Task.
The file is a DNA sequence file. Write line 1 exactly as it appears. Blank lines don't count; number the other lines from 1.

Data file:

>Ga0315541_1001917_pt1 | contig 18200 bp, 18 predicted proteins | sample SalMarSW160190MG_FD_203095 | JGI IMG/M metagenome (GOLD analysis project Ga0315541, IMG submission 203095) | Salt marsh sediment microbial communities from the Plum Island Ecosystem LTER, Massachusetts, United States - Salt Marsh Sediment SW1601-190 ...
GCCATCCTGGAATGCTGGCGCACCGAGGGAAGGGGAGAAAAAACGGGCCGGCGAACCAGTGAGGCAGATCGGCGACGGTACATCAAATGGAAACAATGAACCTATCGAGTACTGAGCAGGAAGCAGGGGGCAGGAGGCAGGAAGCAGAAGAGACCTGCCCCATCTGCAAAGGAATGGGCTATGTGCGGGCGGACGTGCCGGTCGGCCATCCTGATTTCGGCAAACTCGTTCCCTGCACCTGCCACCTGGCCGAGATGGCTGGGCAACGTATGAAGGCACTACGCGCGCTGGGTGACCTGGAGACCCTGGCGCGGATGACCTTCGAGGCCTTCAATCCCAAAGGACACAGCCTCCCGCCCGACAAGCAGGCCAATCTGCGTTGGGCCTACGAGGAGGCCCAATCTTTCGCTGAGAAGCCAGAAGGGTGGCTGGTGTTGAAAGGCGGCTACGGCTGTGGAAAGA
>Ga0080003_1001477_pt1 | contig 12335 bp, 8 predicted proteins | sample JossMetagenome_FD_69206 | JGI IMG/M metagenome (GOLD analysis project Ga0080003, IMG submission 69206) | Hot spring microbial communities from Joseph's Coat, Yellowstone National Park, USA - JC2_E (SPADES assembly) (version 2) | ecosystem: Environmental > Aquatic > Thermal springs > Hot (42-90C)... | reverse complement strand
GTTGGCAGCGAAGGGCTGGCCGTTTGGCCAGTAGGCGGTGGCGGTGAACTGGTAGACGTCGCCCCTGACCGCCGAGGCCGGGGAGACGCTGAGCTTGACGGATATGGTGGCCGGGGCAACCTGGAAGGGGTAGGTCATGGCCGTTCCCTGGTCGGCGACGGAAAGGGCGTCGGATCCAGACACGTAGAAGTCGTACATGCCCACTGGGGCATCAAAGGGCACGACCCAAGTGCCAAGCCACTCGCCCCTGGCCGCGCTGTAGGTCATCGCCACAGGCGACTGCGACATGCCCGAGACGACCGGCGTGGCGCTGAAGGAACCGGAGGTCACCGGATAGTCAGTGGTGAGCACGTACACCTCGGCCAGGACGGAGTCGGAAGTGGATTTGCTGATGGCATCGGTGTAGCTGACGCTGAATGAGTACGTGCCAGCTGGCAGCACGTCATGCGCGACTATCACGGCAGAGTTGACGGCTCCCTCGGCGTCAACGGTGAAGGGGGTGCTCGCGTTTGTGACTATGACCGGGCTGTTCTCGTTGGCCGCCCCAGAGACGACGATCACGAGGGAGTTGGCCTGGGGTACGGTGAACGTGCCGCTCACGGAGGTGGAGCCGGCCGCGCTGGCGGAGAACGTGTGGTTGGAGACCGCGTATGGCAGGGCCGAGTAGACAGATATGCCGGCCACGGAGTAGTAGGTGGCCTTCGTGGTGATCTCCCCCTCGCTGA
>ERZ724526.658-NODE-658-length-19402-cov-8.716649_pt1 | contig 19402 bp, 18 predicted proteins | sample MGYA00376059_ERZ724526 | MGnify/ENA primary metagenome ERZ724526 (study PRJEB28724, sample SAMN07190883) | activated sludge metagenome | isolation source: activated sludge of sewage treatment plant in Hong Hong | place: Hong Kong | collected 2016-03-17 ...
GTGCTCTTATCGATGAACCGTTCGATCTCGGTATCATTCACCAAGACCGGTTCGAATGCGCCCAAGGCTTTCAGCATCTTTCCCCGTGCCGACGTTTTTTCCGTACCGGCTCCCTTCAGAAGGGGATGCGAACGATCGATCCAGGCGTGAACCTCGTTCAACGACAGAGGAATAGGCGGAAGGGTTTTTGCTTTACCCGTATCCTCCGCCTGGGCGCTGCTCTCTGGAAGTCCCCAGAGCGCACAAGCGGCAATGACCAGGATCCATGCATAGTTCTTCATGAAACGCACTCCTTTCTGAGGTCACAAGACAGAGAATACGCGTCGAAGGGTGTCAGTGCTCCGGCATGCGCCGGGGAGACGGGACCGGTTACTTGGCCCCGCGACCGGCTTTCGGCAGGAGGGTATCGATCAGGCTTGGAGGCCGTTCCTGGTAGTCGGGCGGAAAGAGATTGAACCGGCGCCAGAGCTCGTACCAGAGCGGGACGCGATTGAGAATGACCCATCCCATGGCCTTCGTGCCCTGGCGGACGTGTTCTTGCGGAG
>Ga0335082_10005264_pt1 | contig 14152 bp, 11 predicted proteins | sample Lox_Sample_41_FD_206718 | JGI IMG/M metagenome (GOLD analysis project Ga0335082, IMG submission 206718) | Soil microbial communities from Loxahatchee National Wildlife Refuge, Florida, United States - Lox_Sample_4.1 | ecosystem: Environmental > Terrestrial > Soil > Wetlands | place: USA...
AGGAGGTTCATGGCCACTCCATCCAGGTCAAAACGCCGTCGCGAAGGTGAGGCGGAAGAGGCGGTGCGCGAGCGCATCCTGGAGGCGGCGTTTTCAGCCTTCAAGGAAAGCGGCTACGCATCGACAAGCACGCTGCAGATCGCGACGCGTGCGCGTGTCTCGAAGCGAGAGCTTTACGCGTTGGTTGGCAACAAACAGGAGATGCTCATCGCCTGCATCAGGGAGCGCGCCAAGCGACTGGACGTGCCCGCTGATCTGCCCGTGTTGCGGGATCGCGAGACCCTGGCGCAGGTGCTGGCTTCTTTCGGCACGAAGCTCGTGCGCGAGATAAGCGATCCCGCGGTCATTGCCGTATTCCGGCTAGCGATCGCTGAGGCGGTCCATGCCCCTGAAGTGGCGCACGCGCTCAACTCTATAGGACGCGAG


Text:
>Ga0315541_1001917_pt1 | contig 18200 bp, 18 predicted proteins | sample SalMarSW160190MG_FD_203095 | JGI IMG/M metagenome (GOLD analysis project Ga0315541, IMG submission 203095) | Salt marsh sediment microbial communities from the Plum Island Ecosystem LTER, Massachusetts, United States - Salt Marsh Sediment SW1601-190 ...